When buying a home for the first time, it’s important to make the right decisions. After all, it is an important financial commitment for you. Getting it wrong can have serious consequences, such as being stuck with a house you can’t afford or don’t want.
While buying your first property is definitely a huge achievement, you can easily make mistakes if you are inexperienced or careless. This is why, before doing so, it’s wise to analyse the whole situation and your options and get expert advice if needed. This allows you to avoid committing common mistakes first-time homebuyers make, such as the ones below.
Buying a Problem House
Having not owned a home before, you will look at a property in a different way. A rented home, or a home owned by your parents, is not really your responsibility. That’s why first-time homebuyers can end up purchasing a problem house without even realising it.
For example, you can only know how to spot a home with a damp problem when you’ve dealt with black mould before (which can cost as much as $15,000 for professional removal). Similarly, unless you’ve worked on roofs on previous houses, chances are you won’t know if your new home has hidden roofing problems until it’s too late (which can set you back $2,000-$4,000).
To reduce the risk, taking someone to viewings who has owned several properties before will help to spot the problems that you may miss. You should also go the extra mile and request to have a property checked by a professional builder, renovator, or pest control technician. They can tell you not just the problems but also how to fix them (and the costs), making it easier to decide to buy or not to buy a property.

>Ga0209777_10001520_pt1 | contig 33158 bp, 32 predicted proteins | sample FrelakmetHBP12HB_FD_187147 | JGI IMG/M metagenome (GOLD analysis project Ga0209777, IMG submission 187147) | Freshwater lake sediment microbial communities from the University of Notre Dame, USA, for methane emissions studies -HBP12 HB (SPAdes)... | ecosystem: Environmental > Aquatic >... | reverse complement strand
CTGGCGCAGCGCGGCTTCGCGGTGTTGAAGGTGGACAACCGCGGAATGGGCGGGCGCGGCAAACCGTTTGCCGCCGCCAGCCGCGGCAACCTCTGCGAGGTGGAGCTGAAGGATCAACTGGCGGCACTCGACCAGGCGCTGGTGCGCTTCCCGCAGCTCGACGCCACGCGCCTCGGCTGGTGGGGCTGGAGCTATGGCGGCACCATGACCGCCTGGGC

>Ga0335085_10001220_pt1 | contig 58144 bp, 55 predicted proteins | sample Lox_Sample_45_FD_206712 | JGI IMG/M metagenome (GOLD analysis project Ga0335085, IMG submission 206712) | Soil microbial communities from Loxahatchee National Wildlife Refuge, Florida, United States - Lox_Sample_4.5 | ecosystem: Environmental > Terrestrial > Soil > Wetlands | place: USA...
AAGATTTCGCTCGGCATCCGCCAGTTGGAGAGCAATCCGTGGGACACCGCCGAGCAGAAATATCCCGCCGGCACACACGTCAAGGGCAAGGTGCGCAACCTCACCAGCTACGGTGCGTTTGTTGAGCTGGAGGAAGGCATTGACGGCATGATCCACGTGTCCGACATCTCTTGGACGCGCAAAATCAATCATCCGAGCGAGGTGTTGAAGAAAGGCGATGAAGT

Taking on a Loan You Can’t Afford
All the details of your loan matter—and they matter a lot more than you may realise with your first mortgage. There are a lot of ways in which your loan could end up being more expensive than you expected.
For example, a common mistake is to take on a loan with a low introductory rate. Some people fail to consider that when the interest rate goes up the mortgage repayments will as well. Make sure you can afford to pay the loan at the real interest rate, not the lower introductory rate that may only be in place for a few months or a year. If you’re going with a variable rate loan, factor in the possibility of higher repayments to budget better. Variable rates will fluctuate with the market rates, which means they will periodically go up or down, and this will have a direct effect on your monthly mortgage repayments.
Pay attention to other associated fees when comparing loan products as well, factoring in annual fees, application fees, and penalties. Considering these will tell you if you can comfortably pay off a loan or help you determine which loan best suits your needs and situation. Of course, it’s wise to seek the help of financial experts as well to avoid falling into a mortgage trap.
Failing to Research the Location